Most of the more sophisticated communities in the African hinterland; the Kingdom of Zimbabwe for example, were at the end of long trade routes emanating from the mediterranean region, and controlled commodities such as the trade in ivory, slaves and gold. But they were precisely that; trading societies. The absence of a sophisticated written language is crucial for the development of higher level narrative. Even with complex writing systems such as Egyptian cursive hieroglyphics this is difficult, but it does not preclude disciplines such as mathematics, engineering and science. The non-pictographic consonantal alphabets such as Phoenician, Greek and Latin, descended from pictographic systems and enabled the societies centred on the Mediterranean to dominate their known world and eventually the narratives of the globe itself; even in the matter of dress, the great gift to the world of the middle Celto-Mediterranean civilisations are the triubhas. The philosophical decedents of the Graeco-Roman tradition both figuratively and literally wear the trousers.

    It can be argued, even convincingly, that the decline in the power of Islam after the fourth battle of Lepanto was due to the lack of a simple, universal and accessible alphabetical system.

    When I was a student I shared a flat with a Scots mathematics postgraduate and when we got pissed he used to start to play the “Scots invented everything” game. To which I countered with the “Scots invented nothing at all” game. Neither of us would give ground so we used to go down the pub and find someone else to argue with; which is exactly where I am going now; so God bless us every one said Tiny Tim.

  • Sam Duncan

    “Or have I misunderstood?”

    No, that’s about the size of it. They intend to take Sir Tim’s amazing invention and smash it with a big hammer.

    Letter-writing campaign here. It’s also thought it will affect the development of open-source code. Petition here.

    “Part of me would like to see this happen so that this type of regulation could be overturned then thoroughly discredited forever. Though I fear people would just shrug and then get used to it.”

    Me too. But it’s amazing what people will put up with. Sometimes I think the EU’s just testing the waters to see what it can get away with.

    The rest of the time, I’m sure of it. A single currency was first proposed back in the 1970s, along with an army, to general outrage. So they just went on the back burner until the population was conditioned into accepting them. Same with the constitution. Defeating this regulation won’t make them stop trying. That’s why we have to leave.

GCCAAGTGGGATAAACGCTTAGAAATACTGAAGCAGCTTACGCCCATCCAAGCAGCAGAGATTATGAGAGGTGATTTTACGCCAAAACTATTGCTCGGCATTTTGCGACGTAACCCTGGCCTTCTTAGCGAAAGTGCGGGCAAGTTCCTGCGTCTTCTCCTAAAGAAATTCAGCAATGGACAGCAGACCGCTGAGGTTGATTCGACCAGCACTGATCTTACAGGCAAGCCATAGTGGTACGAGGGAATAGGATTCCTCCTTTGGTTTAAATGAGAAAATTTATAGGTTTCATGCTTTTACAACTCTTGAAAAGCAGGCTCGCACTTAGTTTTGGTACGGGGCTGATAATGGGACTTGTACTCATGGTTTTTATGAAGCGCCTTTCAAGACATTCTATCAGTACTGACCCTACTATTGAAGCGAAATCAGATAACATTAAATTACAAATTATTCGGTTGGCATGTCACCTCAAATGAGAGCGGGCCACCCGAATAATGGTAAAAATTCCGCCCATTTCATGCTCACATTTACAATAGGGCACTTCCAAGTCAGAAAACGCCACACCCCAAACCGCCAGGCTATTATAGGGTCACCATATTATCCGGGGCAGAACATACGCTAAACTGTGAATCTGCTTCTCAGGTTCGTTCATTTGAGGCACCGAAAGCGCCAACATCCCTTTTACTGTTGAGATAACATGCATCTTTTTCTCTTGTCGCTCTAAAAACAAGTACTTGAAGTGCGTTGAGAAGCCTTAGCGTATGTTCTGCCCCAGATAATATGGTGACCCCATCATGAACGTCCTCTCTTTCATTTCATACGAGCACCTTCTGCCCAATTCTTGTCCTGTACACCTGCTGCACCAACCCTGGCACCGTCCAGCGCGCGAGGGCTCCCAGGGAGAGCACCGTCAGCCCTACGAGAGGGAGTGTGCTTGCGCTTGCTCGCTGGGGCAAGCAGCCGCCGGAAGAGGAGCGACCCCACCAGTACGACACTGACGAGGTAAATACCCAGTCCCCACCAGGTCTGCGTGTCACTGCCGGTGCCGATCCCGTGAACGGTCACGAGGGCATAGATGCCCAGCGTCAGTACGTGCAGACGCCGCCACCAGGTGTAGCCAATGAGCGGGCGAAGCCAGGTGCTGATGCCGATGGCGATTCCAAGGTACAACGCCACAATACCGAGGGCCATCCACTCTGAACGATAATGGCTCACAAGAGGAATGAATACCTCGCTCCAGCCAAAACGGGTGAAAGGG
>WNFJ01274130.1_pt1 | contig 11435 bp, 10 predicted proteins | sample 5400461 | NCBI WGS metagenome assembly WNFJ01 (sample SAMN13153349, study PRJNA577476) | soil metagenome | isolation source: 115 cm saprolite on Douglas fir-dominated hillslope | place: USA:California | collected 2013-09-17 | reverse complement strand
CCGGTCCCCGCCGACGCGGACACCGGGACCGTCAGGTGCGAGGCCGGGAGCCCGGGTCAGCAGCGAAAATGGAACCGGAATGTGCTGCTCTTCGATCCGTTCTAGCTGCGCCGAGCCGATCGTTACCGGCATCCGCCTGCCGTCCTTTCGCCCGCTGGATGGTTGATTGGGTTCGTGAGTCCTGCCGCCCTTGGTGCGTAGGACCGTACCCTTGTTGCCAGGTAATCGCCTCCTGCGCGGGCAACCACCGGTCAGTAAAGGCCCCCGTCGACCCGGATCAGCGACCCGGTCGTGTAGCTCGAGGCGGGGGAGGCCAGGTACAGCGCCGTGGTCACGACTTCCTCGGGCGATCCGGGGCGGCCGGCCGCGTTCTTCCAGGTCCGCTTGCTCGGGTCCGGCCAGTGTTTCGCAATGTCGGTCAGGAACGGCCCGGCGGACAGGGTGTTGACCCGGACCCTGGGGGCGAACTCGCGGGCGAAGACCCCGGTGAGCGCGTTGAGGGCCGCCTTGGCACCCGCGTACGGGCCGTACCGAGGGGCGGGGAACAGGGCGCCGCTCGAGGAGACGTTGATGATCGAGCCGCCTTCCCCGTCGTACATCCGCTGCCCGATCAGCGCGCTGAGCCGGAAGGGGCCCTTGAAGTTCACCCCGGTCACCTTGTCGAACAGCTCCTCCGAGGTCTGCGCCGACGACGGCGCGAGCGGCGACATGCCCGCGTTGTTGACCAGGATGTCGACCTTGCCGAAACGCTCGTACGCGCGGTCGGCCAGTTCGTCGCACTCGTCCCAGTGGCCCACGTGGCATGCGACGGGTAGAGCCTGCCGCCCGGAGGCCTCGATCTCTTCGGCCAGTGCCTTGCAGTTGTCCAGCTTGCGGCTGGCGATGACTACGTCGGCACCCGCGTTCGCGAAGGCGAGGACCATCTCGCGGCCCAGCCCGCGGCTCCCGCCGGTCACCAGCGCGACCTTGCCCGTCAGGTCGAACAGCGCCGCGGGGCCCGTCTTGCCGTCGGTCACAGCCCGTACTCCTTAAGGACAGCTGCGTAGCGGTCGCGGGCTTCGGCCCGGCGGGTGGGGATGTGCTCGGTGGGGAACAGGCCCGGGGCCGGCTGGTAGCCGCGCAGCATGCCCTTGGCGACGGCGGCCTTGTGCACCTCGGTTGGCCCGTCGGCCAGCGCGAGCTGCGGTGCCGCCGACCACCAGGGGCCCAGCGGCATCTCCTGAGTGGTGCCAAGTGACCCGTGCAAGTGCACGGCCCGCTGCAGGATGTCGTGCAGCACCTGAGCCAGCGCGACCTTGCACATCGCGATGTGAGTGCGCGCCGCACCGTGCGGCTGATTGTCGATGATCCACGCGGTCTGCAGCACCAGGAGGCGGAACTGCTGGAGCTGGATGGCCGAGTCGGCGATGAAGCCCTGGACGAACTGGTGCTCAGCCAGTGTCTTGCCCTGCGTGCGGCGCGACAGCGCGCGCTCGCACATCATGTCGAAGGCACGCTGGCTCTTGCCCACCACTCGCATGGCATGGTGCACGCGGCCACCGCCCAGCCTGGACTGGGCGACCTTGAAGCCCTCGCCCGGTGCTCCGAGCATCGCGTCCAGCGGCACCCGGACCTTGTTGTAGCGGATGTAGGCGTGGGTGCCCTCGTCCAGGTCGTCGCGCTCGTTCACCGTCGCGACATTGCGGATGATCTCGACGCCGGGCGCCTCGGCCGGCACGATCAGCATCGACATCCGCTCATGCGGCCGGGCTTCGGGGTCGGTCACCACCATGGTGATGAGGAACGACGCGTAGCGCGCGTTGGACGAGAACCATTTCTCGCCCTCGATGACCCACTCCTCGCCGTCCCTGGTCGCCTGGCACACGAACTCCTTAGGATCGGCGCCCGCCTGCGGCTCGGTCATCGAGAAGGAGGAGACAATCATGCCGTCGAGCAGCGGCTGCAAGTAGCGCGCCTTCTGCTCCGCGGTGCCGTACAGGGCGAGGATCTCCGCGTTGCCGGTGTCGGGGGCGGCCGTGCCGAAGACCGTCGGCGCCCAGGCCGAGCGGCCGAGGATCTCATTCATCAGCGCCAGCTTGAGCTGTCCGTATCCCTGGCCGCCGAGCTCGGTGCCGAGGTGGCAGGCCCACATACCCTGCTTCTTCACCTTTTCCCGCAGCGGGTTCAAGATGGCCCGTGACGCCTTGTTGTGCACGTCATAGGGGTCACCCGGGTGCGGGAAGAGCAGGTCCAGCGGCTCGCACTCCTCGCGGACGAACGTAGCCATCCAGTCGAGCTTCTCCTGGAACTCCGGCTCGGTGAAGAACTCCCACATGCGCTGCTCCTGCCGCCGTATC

• Most governments regard free and unencumbered communications between people as the modern global equivalent of an angry mob with pitchforks and torches. No effort is spared to deprive this mob of both its pitchforks and its torches. Just please don’t call it censorship.

  • llamas

    It’s almost as though the EU got all of its people in one room and said ‘if we wanted to cripple the open-ness and connectivity of the Internet as badly as possible, restrict our citizens from tapping free flows of information and ideas, and cripple trade and business with the rest of the world – how would we do it? By a tax, of course – that is, after all, the first European answer to any problem – but a tax on what, and how, specifically?’

    And there’s a part of me that thinks (based on the old concept of ‘if you want to know what they are thinking, watch what they do’), that this may be an underlying goal. I’m sure that many of the EU nomenklatura secretly hate the ways that the Internet lets their citizens access products and ideas that they would much rather they could not. I’m sure many of them see the shrinking of their citizens’ access to the whole of the Internet, not as a bug, but a feature. If this all comes to pass as stated, expect the ‘censorship machines’ to expand their remit to ‘anything the Government doesn’t want you to see’ in the time it takes to boil an egg. A soft-boiled egg. As the EU is ‘a game played for national interests, and always was’ (cf Sir Humphrey Appleby) it will be interesting to see how the various nations exploit the ability to tax and censor the Internet against each other.

    I see where Billll already started to make these points as well, while I was typing.

    llater,

    llamas

  • William O. B'Livion

    The notion of a “filter” that can reliably detect copyrighted material is incredibly dumb, but at best it’s a dumb notion that is intended to protect a “right” that has been in existence, in one form or another for what, 300 years?